A week or so ago, I sent someone a CD I made while I was in Arizona. It's a weird thing. It's woo-woo stuff... channeled "toning." I sometimes use sound when I do reiki and I had a young seven-year-old friend in Arizona who loved it and was upset that I was moving back east. That and some encouragement from my friend Saggio pushed me beyond the outer limits of my comfort zone, my wallet, my everything. I'm very proud of having done it. As I said, it's channeled. No second takes, one hour of improvised sound. Weird. Anyway, I received the kindest note from L. and instead of glowing with joy, my heart shut down and I went into a kind of depression. Thank God for therapy, because I didn't make the connection about what had sunk me into the abyss. Intellectually, I love praise more than most people probably. I salivate for it. I crave it. I hunger for it. I long for it. Maybe because even when I get it, I'm only able to metabolize a small percentage of it. Intellectually, I know better. This is a reaction that is un (or semi, maybe) conscious and instinctive. Even writing about it here, I feel myself going into the tired place.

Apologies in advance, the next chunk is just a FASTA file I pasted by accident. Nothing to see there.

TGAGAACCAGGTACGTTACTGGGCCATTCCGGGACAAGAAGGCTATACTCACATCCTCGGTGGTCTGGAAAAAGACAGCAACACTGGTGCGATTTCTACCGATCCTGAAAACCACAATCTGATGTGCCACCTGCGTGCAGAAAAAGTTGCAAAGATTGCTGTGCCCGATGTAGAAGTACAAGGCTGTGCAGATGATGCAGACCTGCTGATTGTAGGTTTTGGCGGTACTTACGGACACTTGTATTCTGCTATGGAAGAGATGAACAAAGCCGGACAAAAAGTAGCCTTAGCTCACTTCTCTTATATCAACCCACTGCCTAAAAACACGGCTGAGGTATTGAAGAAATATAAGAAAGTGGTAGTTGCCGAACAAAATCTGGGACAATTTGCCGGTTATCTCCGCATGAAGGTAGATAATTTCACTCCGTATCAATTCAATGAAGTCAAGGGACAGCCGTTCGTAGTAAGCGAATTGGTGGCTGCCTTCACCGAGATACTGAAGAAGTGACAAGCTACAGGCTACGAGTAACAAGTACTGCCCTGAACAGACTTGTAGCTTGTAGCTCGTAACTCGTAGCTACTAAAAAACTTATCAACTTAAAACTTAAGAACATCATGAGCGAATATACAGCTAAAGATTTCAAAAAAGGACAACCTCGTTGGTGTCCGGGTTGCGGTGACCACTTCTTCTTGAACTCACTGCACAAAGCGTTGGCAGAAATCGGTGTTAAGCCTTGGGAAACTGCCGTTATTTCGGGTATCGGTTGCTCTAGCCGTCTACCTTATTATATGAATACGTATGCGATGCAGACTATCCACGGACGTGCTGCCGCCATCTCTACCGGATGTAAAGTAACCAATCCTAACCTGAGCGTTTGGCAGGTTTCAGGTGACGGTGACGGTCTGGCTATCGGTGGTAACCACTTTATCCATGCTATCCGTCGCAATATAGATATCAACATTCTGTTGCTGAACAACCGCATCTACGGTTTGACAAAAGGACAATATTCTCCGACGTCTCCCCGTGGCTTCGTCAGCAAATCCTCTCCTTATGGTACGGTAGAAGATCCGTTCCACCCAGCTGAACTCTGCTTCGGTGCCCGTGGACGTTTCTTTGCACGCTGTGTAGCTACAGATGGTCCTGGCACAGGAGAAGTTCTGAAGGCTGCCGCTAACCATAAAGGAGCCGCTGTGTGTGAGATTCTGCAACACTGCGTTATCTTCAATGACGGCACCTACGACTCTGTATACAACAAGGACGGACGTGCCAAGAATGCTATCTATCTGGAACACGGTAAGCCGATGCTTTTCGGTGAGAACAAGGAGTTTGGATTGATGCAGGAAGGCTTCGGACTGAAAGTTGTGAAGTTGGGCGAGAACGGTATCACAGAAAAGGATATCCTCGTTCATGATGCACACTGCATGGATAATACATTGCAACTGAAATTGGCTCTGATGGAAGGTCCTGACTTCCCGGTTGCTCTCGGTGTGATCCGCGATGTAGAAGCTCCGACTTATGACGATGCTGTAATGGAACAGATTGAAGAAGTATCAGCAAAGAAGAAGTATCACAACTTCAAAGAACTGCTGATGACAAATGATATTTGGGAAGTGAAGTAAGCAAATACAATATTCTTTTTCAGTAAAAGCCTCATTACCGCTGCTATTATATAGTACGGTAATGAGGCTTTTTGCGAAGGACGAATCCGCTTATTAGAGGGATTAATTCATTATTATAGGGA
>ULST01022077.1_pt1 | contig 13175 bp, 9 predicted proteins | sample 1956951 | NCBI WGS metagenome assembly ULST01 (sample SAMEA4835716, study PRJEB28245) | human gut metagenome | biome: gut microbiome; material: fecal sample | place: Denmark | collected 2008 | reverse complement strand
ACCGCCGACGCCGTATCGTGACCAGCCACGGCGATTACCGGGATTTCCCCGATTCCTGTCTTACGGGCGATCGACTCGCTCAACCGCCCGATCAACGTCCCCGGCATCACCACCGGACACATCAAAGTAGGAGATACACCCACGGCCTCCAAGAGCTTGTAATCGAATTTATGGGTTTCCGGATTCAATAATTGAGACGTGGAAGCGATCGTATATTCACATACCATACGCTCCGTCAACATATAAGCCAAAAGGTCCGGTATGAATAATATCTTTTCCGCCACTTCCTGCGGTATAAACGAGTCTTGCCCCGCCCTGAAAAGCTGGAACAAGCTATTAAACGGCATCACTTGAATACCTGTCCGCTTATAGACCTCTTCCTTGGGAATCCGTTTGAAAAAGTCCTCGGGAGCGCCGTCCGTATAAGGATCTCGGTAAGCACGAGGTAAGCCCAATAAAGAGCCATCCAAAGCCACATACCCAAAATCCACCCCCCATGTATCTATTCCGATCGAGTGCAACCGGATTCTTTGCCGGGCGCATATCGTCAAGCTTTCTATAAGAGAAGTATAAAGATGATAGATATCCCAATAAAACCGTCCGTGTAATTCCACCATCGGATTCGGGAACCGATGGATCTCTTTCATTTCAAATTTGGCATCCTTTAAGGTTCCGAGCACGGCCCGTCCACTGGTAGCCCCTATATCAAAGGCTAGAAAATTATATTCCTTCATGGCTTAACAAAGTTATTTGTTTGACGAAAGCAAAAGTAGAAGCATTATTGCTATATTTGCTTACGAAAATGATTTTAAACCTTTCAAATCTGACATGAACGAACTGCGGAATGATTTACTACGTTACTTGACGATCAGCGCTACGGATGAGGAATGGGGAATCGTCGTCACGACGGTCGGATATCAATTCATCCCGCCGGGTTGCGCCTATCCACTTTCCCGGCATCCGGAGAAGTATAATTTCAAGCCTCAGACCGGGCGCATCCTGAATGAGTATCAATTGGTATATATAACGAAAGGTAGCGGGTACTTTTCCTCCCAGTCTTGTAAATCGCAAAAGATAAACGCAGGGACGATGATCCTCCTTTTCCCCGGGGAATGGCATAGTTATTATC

And of course thinking, "that's right, let's write a big whine as our first venture into words for a while. I'm sure people will be thrilled and beg for more." And while I do apologize for going on at length about this, I suspect I'm not totally alone in feeling insecure about success. I suspect there are plenty of others out there with similar issues in one way or another. One of the many things about much "religious" teaching is that it totally screws people up and robs them of much joy. I personally believe that God/Great Mystery/All that Is/- whatever or however you view the Divinity (if you believe in one) - wants nothing more than to have us rejoice in our beauty and talent and creative expression. Even Jesus said "don't hide your light under a bushel." Yet much religious teaching seems to tell us to do just that. I think most of us know this in our hearts, but I also think we have a lot of confusion about it too. Maybe that's one of the reasons we like to put celebrities and others on pedestals and then tear them down. We admire people who let their light shine, but we resent them too. They are doing what we wish we could. I've been watching bits and pieces of the Olympics. What a joy to see these young people embracing their talents and their hard-won successes. I love it. My mother's voice does sometimes whisper in my ear about their vanity. Poor, sad, mother. Alas and fortunately, I only ever listen/listened to that voice in relation to myself. I'm hoping that by the time I move out of this life, I'll be able to let the love in not just to my head, but into my whole being. It's what I wish for all of us in this life... to let go of toxic shame and to both see and rejoice in our own and each other's magnificence and talent.